Tempura omakase — the idea of “let the chef decide”, coupled with premium deep-fried bites — is not a new concept in Bangkok. Yet, rarely do we come across a tempura omakase experience as scrupulously premium as that of Ginza Tenharu. The brainchild of the team behind Bangkok’s one-Michelin-starred Ginza Sushi Ichi, Ginza Tenharu is is all about offering guests the very best of ingredients and taste, through applying techniques passed down over 400 years from Japan’s Edo period.
With top-quality ingredients freshly flown in daily from Japan’s Toyosu Market, to secret seasoning blends especially paired for each bite, Ginza Tenharu redefines the idea of tempura omakase in Bangkok — taking it to completely new heights. But exactly how good is Bangkok’s best? Here’s our verdict.
In a Nutshell
Tucked into a small nook on Gaysorn Tower’s third floor, Ginza Tenharu’s exteriors are a reflection of the interiors and brand philosophy within — clean, minimal, and so discreet you almost miss it. Almost. When we entered through the tastefully understated doorway, nearly all the 12 seats around the sushi-style counter had already been taken — clearly the near-hidden entrance has not affected Bangkok’s penchant for discovering all things great and unmissable.
Behind the counter, two Japanese chefs — originally from the mother branch in Ginza, Tokyo — work two glass-covered frying pans. Their jovial personas and lighthearted banter offers a comforting contrast from the clean-cut ambiance — there’s a definite sense of sophistication, but never to the point of being overly uptight.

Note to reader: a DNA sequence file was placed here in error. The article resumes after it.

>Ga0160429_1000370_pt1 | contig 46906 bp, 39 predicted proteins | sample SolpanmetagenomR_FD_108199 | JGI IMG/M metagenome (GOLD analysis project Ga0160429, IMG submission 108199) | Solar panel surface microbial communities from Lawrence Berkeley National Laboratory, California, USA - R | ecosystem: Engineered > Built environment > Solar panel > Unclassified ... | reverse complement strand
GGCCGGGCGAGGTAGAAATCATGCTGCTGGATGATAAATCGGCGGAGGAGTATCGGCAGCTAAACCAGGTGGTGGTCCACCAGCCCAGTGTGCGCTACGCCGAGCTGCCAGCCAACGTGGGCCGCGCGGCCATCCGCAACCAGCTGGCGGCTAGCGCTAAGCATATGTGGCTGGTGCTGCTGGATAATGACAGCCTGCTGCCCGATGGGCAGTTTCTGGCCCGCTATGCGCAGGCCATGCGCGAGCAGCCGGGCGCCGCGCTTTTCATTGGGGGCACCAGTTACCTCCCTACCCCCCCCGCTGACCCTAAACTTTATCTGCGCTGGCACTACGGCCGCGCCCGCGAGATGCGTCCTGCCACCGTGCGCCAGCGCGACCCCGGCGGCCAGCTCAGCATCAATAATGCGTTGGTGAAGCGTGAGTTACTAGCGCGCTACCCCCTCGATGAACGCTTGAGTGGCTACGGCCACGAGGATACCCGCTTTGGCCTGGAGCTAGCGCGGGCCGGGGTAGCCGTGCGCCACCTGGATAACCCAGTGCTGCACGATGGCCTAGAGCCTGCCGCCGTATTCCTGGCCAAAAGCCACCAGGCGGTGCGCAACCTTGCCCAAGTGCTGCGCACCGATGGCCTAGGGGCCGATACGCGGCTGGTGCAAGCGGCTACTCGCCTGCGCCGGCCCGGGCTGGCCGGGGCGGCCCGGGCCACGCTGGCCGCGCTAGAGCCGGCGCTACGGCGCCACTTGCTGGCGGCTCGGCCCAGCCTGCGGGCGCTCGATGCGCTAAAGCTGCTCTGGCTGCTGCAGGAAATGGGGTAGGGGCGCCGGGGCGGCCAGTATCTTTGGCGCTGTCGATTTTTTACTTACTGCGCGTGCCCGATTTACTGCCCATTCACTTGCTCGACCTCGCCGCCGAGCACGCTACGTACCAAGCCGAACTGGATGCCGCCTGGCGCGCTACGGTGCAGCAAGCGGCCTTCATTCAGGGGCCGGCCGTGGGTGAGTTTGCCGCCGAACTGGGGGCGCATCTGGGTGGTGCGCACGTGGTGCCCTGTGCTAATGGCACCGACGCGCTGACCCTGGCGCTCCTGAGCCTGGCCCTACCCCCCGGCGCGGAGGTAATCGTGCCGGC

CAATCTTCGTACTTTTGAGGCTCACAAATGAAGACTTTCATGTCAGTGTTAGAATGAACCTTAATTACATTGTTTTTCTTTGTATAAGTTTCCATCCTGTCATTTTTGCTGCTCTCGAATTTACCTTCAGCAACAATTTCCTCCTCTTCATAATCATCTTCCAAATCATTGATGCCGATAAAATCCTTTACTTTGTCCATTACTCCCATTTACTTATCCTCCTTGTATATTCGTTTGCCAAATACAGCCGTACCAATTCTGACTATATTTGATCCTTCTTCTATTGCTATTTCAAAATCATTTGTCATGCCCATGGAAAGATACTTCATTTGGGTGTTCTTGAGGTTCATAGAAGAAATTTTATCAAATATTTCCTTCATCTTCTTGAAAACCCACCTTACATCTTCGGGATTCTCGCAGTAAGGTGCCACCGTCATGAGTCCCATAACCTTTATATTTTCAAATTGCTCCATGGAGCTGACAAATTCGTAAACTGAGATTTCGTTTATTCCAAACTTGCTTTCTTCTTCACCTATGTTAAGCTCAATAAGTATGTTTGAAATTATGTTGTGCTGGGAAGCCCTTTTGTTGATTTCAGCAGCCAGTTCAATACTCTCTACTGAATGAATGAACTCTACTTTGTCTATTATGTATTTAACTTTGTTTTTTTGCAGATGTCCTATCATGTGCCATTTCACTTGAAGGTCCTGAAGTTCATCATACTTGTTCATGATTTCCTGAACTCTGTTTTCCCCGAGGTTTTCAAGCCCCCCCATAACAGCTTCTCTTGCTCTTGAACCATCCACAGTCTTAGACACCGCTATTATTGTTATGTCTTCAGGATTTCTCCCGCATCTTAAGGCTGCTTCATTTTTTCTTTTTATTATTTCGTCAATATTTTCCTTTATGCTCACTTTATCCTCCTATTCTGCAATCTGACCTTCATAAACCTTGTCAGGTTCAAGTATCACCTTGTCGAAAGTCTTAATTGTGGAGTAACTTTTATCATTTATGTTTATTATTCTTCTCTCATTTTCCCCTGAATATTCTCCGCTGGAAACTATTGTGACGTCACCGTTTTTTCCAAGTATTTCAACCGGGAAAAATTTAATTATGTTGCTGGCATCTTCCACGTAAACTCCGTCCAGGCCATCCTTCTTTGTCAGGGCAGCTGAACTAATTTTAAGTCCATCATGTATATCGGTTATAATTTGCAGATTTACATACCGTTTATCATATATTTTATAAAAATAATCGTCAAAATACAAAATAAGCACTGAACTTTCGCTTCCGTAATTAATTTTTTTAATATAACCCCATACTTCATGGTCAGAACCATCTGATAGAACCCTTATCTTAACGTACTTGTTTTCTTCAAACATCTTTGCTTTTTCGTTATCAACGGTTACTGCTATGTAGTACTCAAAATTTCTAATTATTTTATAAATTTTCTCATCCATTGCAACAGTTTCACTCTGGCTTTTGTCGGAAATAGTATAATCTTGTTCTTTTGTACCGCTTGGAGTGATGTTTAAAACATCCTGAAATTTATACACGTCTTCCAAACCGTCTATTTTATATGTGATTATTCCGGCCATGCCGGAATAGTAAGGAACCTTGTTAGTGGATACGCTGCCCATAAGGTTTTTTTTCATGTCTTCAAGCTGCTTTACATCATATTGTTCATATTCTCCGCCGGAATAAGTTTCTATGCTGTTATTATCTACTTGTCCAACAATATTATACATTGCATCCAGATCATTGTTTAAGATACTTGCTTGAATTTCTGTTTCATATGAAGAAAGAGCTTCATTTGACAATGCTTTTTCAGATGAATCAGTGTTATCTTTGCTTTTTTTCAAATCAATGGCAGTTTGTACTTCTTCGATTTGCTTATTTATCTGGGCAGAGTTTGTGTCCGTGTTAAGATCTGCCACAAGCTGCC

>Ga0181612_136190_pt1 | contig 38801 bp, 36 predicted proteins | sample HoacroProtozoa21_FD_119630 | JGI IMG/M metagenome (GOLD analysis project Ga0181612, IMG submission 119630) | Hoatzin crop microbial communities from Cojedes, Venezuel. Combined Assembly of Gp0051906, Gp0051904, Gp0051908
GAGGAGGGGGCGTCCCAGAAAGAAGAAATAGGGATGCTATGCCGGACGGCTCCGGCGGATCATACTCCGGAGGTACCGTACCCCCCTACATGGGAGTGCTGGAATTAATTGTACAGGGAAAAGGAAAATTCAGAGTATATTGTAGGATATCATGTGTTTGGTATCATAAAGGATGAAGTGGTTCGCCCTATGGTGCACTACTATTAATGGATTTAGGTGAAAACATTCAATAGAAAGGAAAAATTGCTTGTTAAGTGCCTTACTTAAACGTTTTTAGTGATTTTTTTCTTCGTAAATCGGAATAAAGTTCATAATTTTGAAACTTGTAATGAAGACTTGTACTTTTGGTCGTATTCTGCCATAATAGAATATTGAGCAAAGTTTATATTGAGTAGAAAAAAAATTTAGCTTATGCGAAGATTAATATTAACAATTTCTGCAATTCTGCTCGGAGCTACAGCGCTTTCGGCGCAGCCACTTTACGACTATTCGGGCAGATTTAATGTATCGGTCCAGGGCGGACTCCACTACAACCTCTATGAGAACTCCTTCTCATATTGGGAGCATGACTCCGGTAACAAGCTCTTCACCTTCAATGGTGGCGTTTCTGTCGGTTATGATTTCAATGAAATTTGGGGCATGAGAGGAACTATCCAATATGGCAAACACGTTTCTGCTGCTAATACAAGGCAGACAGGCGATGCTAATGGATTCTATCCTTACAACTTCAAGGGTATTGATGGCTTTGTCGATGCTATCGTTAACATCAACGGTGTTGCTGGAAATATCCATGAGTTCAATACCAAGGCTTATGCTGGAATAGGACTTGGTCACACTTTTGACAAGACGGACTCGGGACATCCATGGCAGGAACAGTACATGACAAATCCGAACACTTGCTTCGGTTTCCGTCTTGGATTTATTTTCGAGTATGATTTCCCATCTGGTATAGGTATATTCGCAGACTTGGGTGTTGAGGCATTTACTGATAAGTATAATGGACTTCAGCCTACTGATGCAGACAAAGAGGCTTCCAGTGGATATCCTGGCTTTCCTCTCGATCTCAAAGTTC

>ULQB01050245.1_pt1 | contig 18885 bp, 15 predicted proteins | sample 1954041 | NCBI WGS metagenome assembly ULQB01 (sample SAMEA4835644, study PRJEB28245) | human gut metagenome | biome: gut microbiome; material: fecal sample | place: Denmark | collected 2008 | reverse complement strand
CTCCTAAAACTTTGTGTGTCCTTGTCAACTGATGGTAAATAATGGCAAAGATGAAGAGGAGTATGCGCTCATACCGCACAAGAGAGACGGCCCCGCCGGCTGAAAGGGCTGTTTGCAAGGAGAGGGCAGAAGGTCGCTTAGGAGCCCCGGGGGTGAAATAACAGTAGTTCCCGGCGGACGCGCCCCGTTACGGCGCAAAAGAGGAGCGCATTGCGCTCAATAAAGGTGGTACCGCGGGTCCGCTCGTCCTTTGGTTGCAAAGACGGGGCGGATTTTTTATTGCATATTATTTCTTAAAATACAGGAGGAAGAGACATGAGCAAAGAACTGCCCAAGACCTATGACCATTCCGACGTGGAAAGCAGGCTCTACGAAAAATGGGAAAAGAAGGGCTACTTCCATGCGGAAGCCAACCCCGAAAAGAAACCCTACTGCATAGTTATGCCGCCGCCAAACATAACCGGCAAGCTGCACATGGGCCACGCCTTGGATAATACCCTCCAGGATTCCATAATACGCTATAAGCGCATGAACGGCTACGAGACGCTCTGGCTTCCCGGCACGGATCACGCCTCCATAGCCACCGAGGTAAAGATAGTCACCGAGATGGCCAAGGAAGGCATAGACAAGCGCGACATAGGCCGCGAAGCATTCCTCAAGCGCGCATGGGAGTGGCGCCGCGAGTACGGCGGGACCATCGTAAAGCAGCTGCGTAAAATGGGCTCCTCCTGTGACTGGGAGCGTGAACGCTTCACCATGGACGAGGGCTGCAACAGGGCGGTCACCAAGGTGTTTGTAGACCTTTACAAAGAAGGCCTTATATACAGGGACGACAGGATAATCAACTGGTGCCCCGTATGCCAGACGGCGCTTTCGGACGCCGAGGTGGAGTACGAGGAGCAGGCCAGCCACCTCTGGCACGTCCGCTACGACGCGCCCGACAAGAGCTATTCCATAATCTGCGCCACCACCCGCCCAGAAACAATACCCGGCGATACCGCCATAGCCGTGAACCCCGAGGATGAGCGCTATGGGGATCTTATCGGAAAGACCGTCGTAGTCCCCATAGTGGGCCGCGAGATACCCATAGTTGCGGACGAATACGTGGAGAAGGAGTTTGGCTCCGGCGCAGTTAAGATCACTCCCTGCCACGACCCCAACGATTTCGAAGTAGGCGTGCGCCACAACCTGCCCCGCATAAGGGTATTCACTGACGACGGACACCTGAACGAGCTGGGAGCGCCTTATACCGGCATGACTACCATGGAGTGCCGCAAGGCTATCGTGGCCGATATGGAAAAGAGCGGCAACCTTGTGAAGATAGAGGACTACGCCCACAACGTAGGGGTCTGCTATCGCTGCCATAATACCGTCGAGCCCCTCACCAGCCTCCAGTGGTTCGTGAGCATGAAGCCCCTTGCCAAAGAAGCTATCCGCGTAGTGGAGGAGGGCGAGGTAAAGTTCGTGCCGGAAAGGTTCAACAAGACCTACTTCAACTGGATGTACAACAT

What to Eat
The tempura bites here are prepared using ancient Edo Ma-E techniques, that have been painstakingly passed down over the past three to four-hundred years. As part of the technique, the chefs place the flour-covered ingredients into oil heated at 200°C and — get this — would also dip their fingers into the oil after it, to ensure prime crispiness. Sunflower oil is used to fry the delicate pieces for a more healthy approach to the popular Japanese delicacy, and the oil is changed after every group for extra cleanliness and full flavour.
Open for lunch and dinner, each meal comes with two course options (price details included below). The most extensive option is the Oborotsuki course, which comes with a seasonal appetizer, 12 servings of tempura, a salad, as well as a main course selection and finally, a seasonal dessert. Expect the likes of gigantic and juicy hokkaido scallops, generous servings of sea urchin and crab, and even a fresh selection of sashimi to balance things out.
With each bite, the chefs will offer a recommendation of which seasoning to use for optimum taste. Do note that it’s very likely you’ll be full by the time you reach the main course — where you get to pick between soba noodles or rice bowl, both of which are notably hearty — but you should still definitely make room for dessert.
The pudding offers a sweet finale to an indulgent meal, but our favourite is most definitely the mochi wrapped ice-cream — cool, decadent, and just the right amount of sweet that is far from overbearing, the simple dessert is enough to have us coming back for a second round just to try it again.
What to Drink
While the tempura reigns supreme here, Ginza Tenharu also does alcohol pairings, offering a choice between sake or wine. Wine-wise, expect a list that is to the point and predominantly old world, complementing a few champagnes, Japanese beers, whiskies, and a selection of fruit liqueur. While both options are worth trying, it’s the sake that really has our hearts. Superb quality, the sake is smooth and pairs perfectly with the dishes served.For lunch, the Oborotsuki Course comes at THB3,000 while the Koto Course comes at THB1,800. For dinner, the Oborotsuki Course sets you back THB6,500 while the Yugiri Course comes at THB4,500. Closed on Mondays. To reserve your seats or find out more, call 0 2070 0014, or visit ginza-tenharu.jp.